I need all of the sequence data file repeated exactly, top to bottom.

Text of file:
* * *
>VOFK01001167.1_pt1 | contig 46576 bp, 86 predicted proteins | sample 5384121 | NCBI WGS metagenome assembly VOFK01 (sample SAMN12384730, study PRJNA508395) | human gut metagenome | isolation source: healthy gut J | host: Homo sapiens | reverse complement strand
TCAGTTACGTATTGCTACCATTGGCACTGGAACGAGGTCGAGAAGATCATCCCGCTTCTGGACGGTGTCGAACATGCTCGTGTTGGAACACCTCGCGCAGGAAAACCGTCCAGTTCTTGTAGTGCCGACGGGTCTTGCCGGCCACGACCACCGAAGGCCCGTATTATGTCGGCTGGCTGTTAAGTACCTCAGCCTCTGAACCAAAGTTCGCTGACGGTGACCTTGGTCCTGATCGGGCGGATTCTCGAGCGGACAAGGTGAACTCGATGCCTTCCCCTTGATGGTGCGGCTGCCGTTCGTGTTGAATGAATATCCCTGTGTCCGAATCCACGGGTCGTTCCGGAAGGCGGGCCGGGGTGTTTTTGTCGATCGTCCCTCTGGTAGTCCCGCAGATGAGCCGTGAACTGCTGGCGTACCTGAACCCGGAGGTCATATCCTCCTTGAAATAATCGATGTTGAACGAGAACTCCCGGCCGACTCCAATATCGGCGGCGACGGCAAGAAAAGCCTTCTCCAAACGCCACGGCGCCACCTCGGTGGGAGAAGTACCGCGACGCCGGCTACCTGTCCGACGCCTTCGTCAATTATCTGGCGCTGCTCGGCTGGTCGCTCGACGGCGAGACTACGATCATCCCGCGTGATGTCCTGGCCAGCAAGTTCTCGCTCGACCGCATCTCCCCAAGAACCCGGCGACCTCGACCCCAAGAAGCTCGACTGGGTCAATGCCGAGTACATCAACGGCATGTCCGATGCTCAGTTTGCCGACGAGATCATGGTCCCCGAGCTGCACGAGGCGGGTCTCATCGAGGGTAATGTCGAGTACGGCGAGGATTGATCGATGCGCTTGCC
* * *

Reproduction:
>VOFK01001167.1_pt1 | contig 46576 bp, 86 predicted proteins | sample 5384121 | NCBI WGS metagenome assembly VOFK01 (sample SAMN12384730, study PRJNA508395) | human gut metagenome | isolation source: healthy gut J | host: Homo sapiens | reverse complement strand
TCAGTTACGTATTGCTACCATTGGCACTGGAACGAGGTCGAGAAGATCATCCCGCTTCTGGACGGTGTCGAACATGCTCGTGTTGGAACACCTCGCGCAGGAAAACCGTCCAGTTCTTGTAGTGCCGACGGGTCTTGCCGGCCACGACCACCGAAGGCCCGTATTATGTCGGCTGGCTGTTAAGTACCTCAGCCTCTGAACCAAAGTTCGCTGACGGTGACCTTGGTCCTGATCGGGCGGATTCTCGAGCGGACAAGGTGAACTCGATGCCTTCCCCTTGATGGTGCGGCTGCCGTTCGTGTTGAATGAATATCCCTGTGTCCGAATCCACGGGTCGTTCCGGAAGGCGGGCCGGGGTGTTTTTGTCGATCGTCCCTCTGGTAGTCCCGCAGATGAGCCGTGAACTGCTGGCGTACCTGAACCCGGAGGTCATATCCTCCTTGAAATAATCGATGTTGAACGAGAACTCCCGGCCGACTCCAATATCGGCGGCGACGGCAAGAAAAGCCTTCTCCAAACGCCACGGCGCCACCTCGGTGGGAGAAGTACCGCGACGCCGGCTACCTGTCCGACGCCTTCGTCAATTATCTGGCGCTGCTCGGCTGGTCGCTCGACGGCGAGACTACGATCATCCCGCGTGATGTCCTGGCCAGCAAGTTCTCGCTCGACCGCATCTCCCCAAGAACCCGGCGACCTCGACCCCAAGAAGCTCGACTGGGTCAATGCCGAGTACATCAACGGCATGTCCGATGCTCAGTTTGCCGACGAGATCATGGTCCCCGAGCTGCACGAGGCGGGTCTCATCGAGGGTAATGTCGAGTACGGCGAGGATTGATCGATGCGCTTGCC